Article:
I’m trying to get some take away from the whole Birthright thing. I’m just not sure where to begin. Did it change me? Did it have some lasting effect?
It’s the first time I’ve had a fulfilling religious experience in a while. Possibly since High School, if I’m to be honest with myself.
I’ve been drifting away for a while. A long while. The whole notion of services and Rabbis and just about everything else associated with established religions bothers me. I go to a Synagogue, look at the list of events in an average Shabbat flyer and gag a little in my mouth. Oh, a middle school production of Fiddler on the Roof? A discussion on Medical Ethics from a Biblical perspective? Getting together to assemble Mishloach Manot? A weekly study on the importance of the Mishanaic tractate of Shabbat? My immediate thoughts go somewhere to, “Oh, this is what boring people do when they have no clue what they want. I get it.” I understand it’s a way to socialize with like minded boring as shit individuals, and it doesn’t really sell it for me. The charity work is nice, but seems more like an after thought than a focus.
Every trip, camp, and weekend getaway I’d staffed until this point left a bit of a sour religious taste in my mouth. The taste came from being forced to secretly brain wash and force feed the participants with religious messages they didn’t want. This includes staffing Ramah, a USY on Wheels trip, and a variety of religious school weekends.
‘Now’s the point where we’re all required to go to services,’ I’d say.
‘Now we need to say the after prayer meals.’
‘Let’s have a discussion on why it’s so important to be religious.’
‘God. God. God.’
‘Yes - this is also required.’
On all of these programs I saw the participants squirming in their seats watching us staff go through the service. It wasn’t resonating.They were so far detached from the service that rather than bringing them closer to Judaism, it pushed them away.
There was a collective thought, easy to hear: “Judaism? You mean that boring thing old people do because they don’t have any real hobbies? How about they grow a set? I have, and the moment I’m no longer under my parent’s wing don’t expect me to ever show my face in a Synagogue again.”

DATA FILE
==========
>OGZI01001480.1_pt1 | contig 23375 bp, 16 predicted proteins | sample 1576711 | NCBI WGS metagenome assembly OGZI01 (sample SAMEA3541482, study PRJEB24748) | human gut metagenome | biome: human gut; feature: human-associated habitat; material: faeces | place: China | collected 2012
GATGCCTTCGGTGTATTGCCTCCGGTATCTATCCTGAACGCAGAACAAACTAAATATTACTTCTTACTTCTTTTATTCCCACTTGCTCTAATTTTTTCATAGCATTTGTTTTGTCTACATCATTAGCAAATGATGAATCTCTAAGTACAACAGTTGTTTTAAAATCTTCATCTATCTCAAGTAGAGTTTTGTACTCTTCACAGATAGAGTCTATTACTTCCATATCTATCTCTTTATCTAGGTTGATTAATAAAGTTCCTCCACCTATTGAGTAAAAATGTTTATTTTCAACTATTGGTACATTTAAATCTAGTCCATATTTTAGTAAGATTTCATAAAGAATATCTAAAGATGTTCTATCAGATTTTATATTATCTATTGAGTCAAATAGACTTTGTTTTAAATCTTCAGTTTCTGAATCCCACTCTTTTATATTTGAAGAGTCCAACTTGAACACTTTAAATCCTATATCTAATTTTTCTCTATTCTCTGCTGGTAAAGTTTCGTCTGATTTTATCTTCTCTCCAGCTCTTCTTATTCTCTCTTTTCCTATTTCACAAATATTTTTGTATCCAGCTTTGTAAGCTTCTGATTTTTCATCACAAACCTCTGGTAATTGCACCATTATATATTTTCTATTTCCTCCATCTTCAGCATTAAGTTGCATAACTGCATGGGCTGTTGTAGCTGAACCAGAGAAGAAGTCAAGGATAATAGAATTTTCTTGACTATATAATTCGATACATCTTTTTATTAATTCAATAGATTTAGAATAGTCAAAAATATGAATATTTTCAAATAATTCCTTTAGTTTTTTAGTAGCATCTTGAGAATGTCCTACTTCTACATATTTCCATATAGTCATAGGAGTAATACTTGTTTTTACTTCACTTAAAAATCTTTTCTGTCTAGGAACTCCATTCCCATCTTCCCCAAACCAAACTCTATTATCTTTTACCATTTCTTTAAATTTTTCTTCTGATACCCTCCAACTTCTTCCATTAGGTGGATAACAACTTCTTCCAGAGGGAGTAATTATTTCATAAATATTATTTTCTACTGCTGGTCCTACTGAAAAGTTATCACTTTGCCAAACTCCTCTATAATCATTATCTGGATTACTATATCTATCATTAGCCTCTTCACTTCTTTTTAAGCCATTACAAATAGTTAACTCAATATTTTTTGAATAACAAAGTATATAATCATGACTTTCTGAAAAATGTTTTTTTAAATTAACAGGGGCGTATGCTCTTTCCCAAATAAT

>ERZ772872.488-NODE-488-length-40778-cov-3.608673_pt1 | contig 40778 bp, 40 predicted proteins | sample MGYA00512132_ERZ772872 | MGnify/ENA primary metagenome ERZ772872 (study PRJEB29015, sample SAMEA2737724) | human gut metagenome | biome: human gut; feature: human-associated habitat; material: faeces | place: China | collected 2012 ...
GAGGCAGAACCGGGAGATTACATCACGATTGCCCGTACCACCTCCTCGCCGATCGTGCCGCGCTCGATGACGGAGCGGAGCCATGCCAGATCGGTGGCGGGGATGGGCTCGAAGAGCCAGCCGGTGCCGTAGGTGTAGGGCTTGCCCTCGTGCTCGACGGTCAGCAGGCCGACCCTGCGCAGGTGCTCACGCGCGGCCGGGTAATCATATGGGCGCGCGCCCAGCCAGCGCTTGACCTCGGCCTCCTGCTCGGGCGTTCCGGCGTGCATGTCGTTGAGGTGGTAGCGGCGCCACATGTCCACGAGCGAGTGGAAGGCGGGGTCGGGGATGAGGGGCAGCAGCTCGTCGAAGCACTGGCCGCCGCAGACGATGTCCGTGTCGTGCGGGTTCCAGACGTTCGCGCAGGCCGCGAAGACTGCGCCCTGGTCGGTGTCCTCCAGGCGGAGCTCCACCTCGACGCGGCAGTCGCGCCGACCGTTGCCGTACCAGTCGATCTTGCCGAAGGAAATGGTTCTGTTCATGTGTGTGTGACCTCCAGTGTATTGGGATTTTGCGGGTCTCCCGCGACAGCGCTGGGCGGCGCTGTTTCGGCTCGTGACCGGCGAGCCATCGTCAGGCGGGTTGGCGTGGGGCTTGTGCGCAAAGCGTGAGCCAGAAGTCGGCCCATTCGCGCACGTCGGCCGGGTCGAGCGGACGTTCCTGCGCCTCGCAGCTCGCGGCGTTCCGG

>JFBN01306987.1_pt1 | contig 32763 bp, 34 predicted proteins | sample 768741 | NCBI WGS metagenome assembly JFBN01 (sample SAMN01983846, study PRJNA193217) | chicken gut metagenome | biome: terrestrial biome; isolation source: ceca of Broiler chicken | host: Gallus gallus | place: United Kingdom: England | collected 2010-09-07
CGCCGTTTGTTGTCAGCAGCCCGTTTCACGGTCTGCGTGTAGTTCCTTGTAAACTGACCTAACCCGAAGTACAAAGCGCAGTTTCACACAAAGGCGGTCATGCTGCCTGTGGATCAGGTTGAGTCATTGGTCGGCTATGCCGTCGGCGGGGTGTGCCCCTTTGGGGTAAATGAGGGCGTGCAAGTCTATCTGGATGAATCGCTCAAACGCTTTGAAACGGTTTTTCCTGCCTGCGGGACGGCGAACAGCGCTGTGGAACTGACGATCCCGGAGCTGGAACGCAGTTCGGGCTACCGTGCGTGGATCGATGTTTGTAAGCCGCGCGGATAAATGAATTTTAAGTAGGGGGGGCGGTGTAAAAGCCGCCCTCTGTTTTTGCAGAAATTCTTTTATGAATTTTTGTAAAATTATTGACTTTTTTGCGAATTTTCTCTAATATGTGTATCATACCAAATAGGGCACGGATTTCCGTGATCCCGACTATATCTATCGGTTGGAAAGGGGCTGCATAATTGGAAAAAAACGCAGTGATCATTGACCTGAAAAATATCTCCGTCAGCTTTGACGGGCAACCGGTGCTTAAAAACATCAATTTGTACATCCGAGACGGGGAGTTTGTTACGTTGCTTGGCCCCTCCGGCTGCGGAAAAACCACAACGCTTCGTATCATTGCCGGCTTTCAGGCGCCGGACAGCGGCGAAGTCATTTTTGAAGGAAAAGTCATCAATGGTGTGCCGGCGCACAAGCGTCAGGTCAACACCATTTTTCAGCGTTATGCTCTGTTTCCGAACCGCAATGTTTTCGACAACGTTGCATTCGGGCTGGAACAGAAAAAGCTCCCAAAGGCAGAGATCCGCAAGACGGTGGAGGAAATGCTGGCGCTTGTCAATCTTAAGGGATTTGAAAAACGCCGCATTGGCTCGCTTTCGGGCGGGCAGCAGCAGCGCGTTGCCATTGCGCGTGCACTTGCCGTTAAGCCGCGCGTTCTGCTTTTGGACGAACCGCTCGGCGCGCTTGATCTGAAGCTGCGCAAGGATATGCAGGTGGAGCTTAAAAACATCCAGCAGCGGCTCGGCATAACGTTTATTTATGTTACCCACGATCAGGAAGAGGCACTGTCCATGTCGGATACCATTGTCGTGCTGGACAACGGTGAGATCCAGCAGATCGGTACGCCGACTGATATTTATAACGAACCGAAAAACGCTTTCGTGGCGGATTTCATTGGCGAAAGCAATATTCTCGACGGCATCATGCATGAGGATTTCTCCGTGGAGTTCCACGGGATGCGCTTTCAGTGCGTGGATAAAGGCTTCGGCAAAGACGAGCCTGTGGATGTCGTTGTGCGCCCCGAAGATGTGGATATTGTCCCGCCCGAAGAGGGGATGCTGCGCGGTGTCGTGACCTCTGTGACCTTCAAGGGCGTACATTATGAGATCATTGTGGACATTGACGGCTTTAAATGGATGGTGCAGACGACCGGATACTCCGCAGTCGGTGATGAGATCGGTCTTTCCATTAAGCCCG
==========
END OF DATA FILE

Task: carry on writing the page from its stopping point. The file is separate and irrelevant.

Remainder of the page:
Despite that, it was also clear everyone involved was looking for a spiritual outlet. The version of Judaism we showed them was not it. They always had fun, but that’s a far cry from spiritually growing.
It was with that in mind that I signed up to staff a Birthright trip. Israel Outdoors seemed liked it was the least brain-washy.
When it started, I was surprised by how many inspiring religious stories the tour guide told. It was the first time I’d been inspired by a group leader on a trip I’d staffed. It takes a lot to make me care, but I love the feeling when it happens. I love the feeling of a connection with God, a spiritual reason for being, and a greater sense of purpose. It’s a rare feeling.
There was a subtle, but important difference in the way the group leader, Phil, presented everything. Rather than forcing the participants to do religious activities, he shared why others loved doing them. They weren’t forced to go to Kabbalat Sabbat services. They got the option to listen and experience it. They weren’t forced to sit through a lecture. They got the chance to hear stories on how past leaders dealt with their own spirituality. He made everyone care.